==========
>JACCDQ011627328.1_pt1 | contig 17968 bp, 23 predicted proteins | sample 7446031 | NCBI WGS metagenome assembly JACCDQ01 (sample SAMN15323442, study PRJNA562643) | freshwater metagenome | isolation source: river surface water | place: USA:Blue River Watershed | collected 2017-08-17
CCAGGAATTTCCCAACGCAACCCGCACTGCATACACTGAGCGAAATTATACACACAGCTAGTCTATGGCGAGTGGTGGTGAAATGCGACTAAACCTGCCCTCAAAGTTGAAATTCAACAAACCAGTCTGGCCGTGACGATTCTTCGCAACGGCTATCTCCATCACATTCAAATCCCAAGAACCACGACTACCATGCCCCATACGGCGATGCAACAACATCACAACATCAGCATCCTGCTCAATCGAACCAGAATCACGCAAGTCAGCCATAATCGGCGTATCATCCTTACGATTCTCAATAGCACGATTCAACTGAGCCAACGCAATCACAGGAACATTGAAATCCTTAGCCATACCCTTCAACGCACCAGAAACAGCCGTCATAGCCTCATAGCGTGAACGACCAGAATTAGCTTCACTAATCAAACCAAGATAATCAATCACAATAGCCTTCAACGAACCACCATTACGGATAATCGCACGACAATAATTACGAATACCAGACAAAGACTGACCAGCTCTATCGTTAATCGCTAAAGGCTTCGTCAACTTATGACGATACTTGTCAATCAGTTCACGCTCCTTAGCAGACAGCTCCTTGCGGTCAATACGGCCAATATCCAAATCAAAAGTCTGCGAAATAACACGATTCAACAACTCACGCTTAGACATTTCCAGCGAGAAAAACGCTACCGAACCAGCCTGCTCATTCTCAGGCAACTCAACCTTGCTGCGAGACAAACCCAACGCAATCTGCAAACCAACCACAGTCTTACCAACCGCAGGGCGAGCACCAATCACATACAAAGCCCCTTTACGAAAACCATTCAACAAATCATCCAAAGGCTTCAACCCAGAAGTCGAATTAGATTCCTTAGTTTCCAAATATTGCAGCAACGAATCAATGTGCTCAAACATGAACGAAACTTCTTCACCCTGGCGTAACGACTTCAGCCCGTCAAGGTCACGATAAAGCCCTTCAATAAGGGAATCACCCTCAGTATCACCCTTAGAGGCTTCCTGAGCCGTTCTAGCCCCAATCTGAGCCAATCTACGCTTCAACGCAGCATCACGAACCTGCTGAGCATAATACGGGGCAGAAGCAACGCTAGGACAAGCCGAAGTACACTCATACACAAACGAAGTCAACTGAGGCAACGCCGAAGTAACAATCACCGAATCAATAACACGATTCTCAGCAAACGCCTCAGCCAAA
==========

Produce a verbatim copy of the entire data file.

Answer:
>JACCDQ011627328.1_pt1 | contig 17968 bp, 23 predicted proteins | sample 7446031 | NCBI WGS metagenome assembly JACCDQ01 (sample SAMN15323442, study PRJNA562643) | freshwater metagenome | isolation source: river surface water | place: USA:Blue River Watershed | collected 2017-08-17
CCAGGAATTTCCCAACGCAACCCGCACTGCATACACTGAGCGAAATTATACACACAGCTAGTCTATGGCGAGTGGTGGTGAAATGCGACTAAACCTGCCCTCAAAGTTGAAATTCAACAAACCAGTCTGGCCGTGACGATTCTTCGCAACGGCTATCTCCATCACATTCAAATCCCAAGAACCACGACTACCATGCCCCATACGGCGATGCAACAACATCACAACATCAGCATCCTGCTCAATCGAACCAGAATCACGCAAGTCAGCCATAATCGGCGTATCATCCTTACGATTCTCAATAGCACGATTCAACTGAGCCAACGCAATCACAGGAACATTGAAATCCTTAGCCATACCCTTCAACGCACCAGAAACAGCCGTCATAGCCTCATAGCGTGAACGACCAGAATTAGCTTCACTAATCAAACCAAGATAATCAATCACAATAGCCTTCAACGAACCACCATTACGGATAATCGCACGACAATAATTACGAATACCAGACAAAGACTGACCAGCTCTATCGTTAATCGCTAAAGGCTTCGTCAACTTATGACGATACTTGTCAATCAGTTCACGCTCCTTAGCAGACAGCTCCTTGCGGTCAATACGGCCAATATCCAAATCAAAAGTCTGCGAAATAACACGATTCAACAACTCACGCTTAGACATTTCCAGCGAGAAAAACGCTACCGAACCAGCCTGCTCATTCTCAGGCAACTCAACCTTGCTGCGAGACAAACCCAACGCAATCTGCAAACCAACCACAGTCTTACCAACCGCAGGGCGAGCACCAATCACATACAAAGCCCCTTTACGAAAACCATTCAACAAATCATCCAAAGGCTTCAACCCAGAAGTCGAATTAGATTCCTTAGTTTCCAAATATTGCAGCAACGAATCAATGTGCTCAAACATGAACGAAACTTCTTCACCCTGGCGTAACGACTTCAGCCCGTCAAGGTCACGATAAAGCCCTTCAATAAGGGAATCACCCTCAGTATCACCCTTAGAGGCTTCCTGAGCCGTTCTAGCCCCAATCTGAGCCAATCTACGCTTCAACGCAGCATCACGAACCTGCTGAGCATAATACGGGGCAGAAGCAACGCTAGGACAAGCCGAAGTACACTCATACACAAACGAAGTCAACTGAGGCAACGCCGAAGTAACAATCACCGAATCAATAACACGATTCTCAGCAAACGCCTCAGCCAAA